- Carmen Souza, Capilano University Centre for the Performing Arts, Saturday, Sept. 24 at 8 p.m. Tickets $32/$29.
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Cape Verdean musician Carmen Souza opens Capilano University's fall arts season tomorrow night with a show at the Centre for the Performing Arts.
Born in Lisbon to first generation Cape Verdean immigrants Souza bridges two worlds with a modernist perspective on folkloric roots. Her latest album, Protegid, features lyrics sung entirely in Cape Verdean Creole. Her sound has a little bit of everything influenced by genres that have gone back and forth across the Atlantic Ocean several times. Horace Silver's hard bop funk meets Cape Verde's African roots in a Lisbon cafÃ©.
Currently touring North America with a trio Souza spoke to the North Shore News from California where her band had performances before heading north.
North Shore News: What's the Cape Verdean community like in Lisbon?
Carmen Souza: It's a community that's been there for years and years. My parents generation is now 60-plus and there's been a big development over generations. There are really strong relations between Portugal and Cape Verde and it's just like home with the same language. I grew up in a community like that. In my time, in the '80s, there weren't that many Cape Verdeans in the area where we lived but within the family we had that environment and culture. I grew up with both sides -- the Cape Verdean side and the European side.
North Shore News: Where were your parents from?
Carmen Souza: They are from Santo AntÃ£o, the greenest island in Cape Verde. It has a lot of big mountains and is very beautiful actually. They moved to Portugal in their early 20's -- like many Cape Verdeans they went in search of better conditions for their lives. They got married there. They spoke Creole with me and I would respond back to them in Portuguese. It was a whole big mixture. I always understood Creole because it was the language that I grew up listening to. I could understand and I could speak it. Now all of my lyrics are in Creole as well.
North Shore News: How did you get involved in music?
Carmen Souza: My parents are Christian and I went to church every Sunday listening to gospel music and Cape Verdean music. Also my father played the guitar. It was in 2001 that I met Theo Pas'cal, the musical director, who has been working with me for 10 years. He really got me into doing music and going deeper on the music side. I started to work on his projects. He was already an established musician in Portugal and he taught me a lot of things and opened my mind to a lot of things such as jazz. That's how I grew up musically.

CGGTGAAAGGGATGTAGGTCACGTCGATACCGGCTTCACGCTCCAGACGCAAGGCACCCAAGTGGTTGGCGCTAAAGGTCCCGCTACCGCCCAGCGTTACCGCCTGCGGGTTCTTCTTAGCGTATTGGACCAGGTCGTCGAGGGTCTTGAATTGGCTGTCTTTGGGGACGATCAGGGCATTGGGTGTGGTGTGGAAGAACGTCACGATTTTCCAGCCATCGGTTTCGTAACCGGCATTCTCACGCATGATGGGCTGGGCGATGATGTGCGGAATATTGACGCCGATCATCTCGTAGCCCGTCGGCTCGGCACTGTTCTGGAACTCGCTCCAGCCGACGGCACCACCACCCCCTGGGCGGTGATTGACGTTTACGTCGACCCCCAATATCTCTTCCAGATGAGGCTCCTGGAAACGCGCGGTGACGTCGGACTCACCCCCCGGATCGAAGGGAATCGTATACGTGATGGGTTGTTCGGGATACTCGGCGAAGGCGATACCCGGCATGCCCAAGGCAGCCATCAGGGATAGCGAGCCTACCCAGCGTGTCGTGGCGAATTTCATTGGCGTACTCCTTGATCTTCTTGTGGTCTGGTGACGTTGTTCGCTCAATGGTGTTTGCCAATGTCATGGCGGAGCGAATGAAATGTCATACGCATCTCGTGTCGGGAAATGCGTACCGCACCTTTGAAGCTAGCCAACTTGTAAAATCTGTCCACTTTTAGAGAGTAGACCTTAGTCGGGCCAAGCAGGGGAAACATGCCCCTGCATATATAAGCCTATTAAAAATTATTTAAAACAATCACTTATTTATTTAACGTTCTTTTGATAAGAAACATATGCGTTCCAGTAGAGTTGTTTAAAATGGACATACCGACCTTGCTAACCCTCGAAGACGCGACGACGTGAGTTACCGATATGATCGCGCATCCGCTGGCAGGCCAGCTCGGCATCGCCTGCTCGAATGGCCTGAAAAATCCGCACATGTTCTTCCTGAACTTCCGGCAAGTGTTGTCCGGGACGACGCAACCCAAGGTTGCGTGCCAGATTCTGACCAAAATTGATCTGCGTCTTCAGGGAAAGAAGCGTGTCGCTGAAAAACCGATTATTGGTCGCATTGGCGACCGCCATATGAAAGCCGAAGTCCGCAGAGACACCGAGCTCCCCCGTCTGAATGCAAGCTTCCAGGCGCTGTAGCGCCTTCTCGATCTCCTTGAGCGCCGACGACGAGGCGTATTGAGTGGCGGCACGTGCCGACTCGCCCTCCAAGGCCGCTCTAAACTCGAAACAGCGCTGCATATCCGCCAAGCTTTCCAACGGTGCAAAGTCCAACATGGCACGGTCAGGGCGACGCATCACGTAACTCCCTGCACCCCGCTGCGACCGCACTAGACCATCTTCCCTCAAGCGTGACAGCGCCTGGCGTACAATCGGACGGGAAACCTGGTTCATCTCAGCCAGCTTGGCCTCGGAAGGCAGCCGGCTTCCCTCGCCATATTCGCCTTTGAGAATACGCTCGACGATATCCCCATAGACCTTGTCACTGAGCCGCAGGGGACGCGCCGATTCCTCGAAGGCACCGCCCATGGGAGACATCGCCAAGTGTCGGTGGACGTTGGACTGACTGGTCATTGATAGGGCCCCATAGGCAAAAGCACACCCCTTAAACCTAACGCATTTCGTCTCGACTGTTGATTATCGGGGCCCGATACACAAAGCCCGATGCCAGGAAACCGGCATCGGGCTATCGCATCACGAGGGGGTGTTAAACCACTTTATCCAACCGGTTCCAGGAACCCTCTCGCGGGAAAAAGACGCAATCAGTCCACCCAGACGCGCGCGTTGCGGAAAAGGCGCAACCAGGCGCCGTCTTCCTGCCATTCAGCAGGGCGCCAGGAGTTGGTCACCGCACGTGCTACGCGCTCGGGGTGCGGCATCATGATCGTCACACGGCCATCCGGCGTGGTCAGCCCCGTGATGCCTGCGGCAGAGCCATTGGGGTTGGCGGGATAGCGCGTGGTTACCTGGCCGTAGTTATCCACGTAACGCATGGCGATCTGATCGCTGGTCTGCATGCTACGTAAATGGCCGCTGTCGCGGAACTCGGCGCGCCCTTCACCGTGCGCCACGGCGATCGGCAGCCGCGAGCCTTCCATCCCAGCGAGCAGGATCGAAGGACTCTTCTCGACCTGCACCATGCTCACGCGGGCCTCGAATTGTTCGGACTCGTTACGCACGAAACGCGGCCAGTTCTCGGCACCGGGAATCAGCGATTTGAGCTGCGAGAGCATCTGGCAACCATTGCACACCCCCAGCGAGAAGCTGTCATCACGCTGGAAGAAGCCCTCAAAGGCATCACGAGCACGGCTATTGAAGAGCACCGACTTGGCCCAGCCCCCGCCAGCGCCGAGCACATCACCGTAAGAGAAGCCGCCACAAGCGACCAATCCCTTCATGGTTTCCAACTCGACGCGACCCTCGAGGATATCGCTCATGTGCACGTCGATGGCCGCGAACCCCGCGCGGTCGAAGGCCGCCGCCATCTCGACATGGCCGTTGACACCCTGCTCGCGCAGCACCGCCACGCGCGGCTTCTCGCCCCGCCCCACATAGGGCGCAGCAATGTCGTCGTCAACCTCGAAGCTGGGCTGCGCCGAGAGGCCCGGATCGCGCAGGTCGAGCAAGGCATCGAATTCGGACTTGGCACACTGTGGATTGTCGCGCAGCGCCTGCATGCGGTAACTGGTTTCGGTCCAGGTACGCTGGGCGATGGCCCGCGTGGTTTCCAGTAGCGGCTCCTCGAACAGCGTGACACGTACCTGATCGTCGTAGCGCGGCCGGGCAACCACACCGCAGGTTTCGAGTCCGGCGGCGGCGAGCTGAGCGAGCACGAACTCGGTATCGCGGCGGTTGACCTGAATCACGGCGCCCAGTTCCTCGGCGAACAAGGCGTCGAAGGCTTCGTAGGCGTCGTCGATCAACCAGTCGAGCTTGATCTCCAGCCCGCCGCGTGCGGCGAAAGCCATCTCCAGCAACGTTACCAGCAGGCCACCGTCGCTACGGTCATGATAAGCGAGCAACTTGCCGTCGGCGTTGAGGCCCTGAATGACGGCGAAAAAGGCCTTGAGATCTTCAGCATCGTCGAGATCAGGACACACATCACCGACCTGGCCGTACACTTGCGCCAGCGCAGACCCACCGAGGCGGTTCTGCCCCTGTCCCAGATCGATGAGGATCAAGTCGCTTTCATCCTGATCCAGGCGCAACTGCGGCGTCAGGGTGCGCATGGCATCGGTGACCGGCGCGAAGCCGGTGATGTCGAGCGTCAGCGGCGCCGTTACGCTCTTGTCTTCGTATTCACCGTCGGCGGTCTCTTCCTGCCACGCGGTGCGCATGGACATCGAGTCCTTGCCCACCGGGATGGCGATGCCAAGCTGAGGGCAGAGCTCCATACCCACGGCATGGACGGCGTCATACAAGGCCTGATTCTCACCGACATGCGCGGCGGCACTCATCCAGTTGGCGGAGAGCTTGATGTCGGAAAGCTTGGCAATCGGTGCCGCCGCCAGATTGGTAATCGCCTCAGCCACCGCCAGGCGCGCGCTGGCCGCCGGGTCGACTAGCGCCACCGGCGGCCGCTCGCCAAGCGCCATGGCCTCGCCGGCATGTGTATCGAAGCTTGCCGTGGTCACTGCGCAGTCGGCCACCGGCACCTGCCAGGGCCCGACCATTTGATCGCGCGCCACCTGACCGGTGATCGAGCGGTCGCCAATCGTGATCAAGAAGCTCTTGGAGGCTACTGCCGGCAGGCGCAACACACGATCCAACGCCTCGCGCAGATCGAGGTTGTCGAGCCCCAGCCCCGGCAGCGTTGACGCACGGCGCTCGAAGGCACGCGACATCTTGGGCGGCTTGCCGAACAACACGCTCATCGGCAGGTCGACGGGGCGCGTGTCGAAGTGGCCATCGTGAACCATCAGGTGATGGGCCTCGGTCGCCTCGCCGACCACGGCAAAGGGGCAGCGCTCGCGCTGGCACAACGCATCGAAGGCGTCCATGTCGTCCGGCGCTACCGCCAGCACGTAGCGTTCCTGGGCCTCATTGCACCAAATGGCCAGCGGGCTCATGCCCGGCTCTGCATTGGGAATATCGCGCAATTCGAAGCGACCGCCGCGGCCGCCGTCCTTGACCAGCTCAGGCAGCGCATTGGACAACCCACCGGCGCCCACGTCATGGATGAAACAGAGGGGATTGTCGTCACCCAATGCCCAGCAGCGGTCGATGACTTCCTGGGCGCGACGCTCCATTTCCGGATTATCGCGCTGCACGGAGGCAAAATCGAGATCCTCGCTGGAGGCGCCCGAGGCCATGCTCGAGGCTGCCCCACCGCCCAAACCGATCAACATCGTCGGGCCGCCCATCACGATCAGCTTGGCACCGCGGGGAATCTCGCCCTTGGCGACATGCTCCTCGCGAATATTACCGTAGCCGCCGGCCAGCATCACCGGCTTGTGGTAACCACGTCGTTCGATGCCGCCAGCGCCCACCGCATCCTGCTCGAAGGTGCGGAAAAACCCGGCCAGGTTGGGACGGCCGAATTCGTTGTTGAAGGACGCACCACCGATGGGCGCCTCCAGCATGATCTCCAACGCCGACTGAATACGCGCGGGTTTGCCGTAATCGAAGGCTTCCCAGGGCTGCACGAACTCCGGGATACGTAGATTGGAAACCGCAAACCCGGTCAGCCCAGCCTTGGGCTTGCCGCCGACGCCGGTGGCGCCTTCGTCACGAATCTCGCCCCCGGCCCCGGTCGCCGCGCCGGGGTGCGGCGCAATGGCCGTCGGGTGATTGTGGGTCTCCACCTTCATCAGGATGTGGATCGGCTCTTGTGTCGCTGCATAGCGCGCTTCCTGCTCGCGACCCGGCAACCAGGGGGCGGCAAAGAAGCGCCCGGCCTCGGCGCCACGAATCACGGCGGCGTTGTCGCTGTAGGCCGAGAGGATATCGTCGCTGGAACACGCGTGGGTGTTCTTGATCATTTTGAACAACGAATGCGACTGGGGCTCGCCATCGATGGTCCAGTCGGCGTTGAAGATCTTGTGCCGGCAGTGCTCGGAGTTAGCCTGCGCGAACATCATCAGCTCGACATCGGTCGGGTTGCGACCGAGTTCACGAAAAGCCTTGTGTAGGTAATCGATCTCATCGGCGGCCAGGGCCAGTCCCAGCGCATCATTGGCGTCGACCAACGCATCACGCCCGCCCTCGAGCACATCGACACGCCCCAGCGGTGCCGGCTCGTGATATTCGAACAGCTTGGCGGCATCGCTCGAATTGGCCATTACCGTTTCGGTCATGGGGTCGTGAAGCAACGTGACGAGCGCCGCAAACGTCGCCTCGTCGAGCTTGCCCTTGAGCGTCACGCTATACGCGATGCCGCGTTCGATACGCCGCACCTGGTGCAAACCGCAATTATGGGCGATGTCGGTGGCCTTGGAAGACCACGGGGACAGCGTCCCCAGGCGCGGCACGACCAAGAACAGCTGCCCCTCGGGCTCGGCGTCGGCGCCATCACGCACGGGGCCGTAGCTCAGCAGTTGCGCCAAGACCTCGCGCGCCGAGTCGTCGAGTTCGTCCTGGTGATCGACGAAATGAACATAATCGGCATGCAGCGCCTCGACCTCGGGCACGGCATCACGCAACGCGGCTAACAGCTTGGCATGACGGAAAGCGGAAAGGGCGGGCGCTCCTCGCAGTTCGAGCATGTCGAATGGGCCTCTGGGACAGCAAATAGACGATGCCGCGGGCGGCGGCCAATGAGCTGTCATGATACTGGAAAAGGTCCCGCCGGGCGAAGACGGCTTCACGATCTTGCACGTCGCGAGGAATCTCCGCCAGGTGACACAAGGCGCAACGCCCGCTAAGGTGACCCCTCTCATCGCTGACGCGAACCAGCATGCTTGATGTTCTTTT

North Shore News: Where did Theo see you perform?
Carmen Souza: I was auditioning for a gospel choir and he was the musical director at that time. I was chosen in the audition and that's where everything started. He invited me to work on several other projects that he had.
North Shore News: How do you write songs with Theo?
Carmen Souza: We compose together and it's been like this for 10 years. It's basically creating conversations between the two of us. The songs and lyrics come from what you live daily and the music is just transpiring from that. It's been a very natural process and a very comfortable environment to work with.
North Shore News: Where did you record Protegid?
Carmen Souza: Protegid was recorded in several places because we were touring at the time. We wouldn't have much time to get into a studio so we took a mobile studio with us and recorded in Canada, in France, in New York. It was so much better to record the album like that because it became really special. It had a lot of different elements from different places. That was the way. We'll record that way again. It gives the album a whole different sound with different energies and different inspirations.
North Shore News: A lot of different flavours on the record -- how was it working with all the musicians?
Carmen Souza: They had no boundaries in terms of music and we like that. And we also made sure that they all had their own personal thing on the album. We wanted them to come and show their own personal experience and their own musicality about where they were coming from. We had the pleasure to work with Omar Sosa, a great pianist from Cuba, Marc Berthoumieux, an accordion player from France, and so many others. It was a blessing.
North Shore News: Who's coming with you on tour?
Carmen Souza: We have Theo Pas'cal on bass and double bass, of course, and then we have Jonathan Idiagbonya, who is a Nigerian U.K.-based piano player -- they call him the Oscar Peterson from Africa -- and we have a Brazilian drummer, Mauricio Zottarelli, who has been in New York for quite awhile.
North Shore News: Most of the material on Protegid is original but you chose to do two covers -- "Sodade" and "Song for My Father." How did you choose those two?
Carmen Souza: "Sodade" is like the Cape Verdean hymn you know and so I decided to include the best of my roots and the best of my influences.
"Sodade" is a song that has spread around the world and everybody knows it to be Cape Verdean. You can't speak about Cape Verde and not speak about "Sodade." Horace Silver was a great pianist who inspires me a lot and he had Cape Verdean origins as well. I do "Song for My Father" and I transcribed the piano solo on his album and made lyrics in Creole dedicating the song to my father as Horace Silver dedicated to his.
North Shore News: Have you been to Vancouver before?
Carmen Souza: I played on Vancouver Island in 2006. It was a great adventure but we didn't have much time to see things so I'm looking forward to this trip.